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  • Karen

Is your mood affecting your writing?

Have you ever reread something that you wrote and thought, “Wow, I must have been in a sour mood when I wrote that!”

Something like that happened to me this past week. I was reviewing and editing some content that was written for a client and it was clear that the writers were feeling very doomsday-ish when creating this copy.

Of course, it was well-written content… But, the beginning of the document was simply a flood of negativity – a list of all the terrible things that can happen to a person and their business. It was honest copy, yes, but way too blunt.

It’s not really surprising to me though, that over the past few months, writers everywhere are creating content that’s a little darker than their usual style. There’s been a lot going on in our world. I don’t have to tell you what I mean – you know because you’re going through it with me and with everyone else. Some days, it might all be too much, and you just can’t put a positive spin on life’s challenges, or the content you’re creating.

Even when life is “normal,” there are of course days where it’s hard to shake a bad, sad, or mad mood. From emails to social posts to blogs, web pages, marketing materials and more, how do you honor your own personal feelings, but make sure your mood doesn’t affect your writing? Here are a couple of thoughts:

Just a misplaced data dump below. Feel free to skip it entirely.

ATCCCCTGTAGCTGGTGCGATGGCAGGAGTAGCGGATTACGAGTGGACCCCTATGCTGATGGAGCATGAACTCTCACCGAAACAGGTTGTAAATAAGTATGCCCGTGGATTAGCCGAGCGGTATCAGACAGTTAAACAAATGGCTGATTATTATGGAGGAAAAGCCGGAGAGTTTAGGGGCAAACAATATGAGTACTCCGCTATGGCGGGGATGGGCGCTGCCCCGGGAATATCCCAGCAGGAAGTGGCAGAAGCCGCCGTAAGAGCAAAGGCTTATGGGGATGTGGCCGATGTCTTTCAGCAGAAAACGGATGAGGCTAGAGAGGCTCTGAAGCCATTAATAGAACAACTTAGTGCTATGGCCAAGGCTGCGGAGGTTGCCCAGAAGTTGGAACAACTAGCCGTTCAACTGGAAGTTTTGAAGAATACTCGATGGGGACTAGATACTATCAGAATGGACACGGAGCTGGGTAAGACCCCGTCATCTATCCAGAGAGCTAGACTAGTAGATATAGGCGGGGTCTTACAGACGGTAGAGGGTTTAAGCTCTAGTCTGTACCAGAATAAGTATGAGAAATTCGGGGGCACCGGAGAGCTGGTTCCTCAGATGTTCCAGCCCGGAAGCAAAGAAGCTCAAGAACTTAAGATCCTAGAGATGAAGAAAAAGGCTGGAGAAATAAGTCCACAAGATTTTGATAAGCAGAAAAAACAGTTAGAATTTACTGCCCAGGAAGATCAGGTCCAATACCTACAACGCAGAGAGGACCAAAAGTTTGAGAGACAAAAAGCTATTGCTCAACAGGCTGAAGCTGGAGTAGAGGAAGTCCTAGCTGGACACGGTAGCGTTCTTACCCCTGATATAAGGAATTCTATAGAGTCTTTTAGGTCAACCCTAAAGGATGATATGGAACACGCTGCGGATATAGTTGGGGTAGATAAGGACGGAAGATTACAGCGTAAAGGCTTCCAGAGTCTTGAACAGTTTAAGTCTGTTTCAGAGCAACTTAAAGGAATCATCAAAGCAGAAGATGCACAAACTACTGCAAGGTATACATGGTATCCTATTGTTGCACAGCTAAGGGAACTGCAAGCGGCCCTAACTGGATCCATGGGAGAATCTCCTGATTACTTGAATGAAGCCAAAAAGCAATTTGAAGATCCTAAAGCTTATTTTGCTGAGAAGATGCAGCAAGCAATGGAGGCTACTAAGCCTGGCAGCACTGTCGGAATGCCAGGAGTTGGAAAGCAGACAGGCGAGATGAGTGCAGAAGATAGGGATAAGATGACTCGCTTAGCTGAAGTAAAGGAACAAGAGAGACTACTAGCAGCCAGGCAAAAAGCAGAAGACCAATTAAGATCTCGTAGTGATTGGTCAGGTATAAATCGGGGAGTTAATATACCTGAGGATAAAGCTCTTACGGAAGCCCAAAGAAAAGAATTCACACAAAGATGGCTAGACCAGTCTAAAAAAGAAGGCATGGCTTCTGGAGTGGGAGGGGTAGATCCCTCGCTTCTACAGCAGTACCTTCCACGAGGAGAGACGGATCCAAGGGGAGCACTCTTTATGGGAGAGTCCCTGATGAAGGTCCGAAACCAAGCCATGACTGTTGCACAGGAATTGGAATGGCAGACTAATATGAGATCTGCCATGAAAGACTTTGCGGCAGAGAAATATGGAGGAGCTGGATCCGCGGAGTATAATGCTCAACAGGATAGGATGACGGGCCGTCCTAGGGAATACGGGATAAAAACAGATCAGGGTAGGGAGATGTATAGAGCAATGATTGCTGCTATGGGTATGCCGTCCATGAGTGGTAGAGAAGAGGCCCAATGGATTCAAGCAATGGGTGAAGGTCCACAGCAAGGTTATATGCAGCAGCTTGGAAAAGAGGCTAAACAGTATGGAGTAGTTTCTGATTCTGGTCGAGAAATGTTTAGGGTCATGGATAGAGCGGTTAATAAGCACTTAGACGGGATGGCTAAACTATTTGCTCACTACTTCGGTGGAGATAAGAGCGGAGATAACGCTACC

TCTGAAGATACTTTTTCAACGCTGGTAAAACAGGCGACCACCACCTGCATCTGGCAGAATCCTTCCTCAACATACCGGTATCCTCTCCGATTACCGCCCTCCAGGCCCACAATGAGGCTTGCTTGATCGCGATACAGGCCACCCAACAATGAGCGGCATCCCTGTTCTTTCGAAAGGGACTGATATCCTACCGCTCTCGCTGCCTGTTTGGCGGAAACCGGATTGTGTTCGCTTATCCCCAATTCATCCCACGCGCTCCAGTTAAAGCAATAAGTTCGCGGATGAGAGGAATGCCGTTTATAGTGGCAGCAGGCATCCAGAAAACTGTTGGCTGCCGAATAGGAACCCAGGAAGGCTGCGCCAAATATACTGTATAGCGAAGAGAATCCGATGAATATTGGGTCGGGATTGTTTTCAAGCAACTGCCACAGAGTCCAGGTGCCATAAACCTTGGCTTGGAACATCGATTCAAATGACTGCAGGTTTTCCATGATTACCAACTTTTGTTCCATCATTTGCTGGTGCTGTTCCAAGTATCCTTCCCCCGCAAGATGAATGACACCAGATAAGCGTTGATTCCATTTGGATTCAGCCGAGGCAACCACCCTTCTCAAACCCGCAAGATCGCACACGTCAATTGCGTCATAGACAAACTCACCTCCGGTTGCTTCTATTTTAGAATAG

1. Try To Improve Your Mood: Easier said then done, I know, but there are a number of things that you can do to try to turn that frown upside down. Put on some upbeat music, watch something funny[KI1] , get some fresh air, give someone a hug. Even the act of writing can be a mood-lifter. Find something you enjoy doing and do it.

2. Read Your Writing Out Loud: If you read what you’ve written out loud – especially to someone else – it’s much more likely that you’ll “hear” your mood seeping into your writing. And, even if you don’t, it will probably be readily apparent to the person being read to that you’ve written your feelings into your content.

Finally, I can’t say enough for having a well-thought-out content editing process. At LBA[KI2] , every writer’s content is sent down an assembly line of “workers” who take turns at editing. From self-edits, to copy edits, to proofreading edits, a piece has generally been rewritten or revised numerous times before ever getting to a client, never mind getting published. Yes, perhaps this makes our content creation process a little slower than our competition. However, it’s an invaluable way for us to make sure that we’re sending something out into the world that doesn’t compound negativity but contributes to positivity.

Author's Note: This article was originally written in my role as Chief Content Officer at Lisa Baker Associates.

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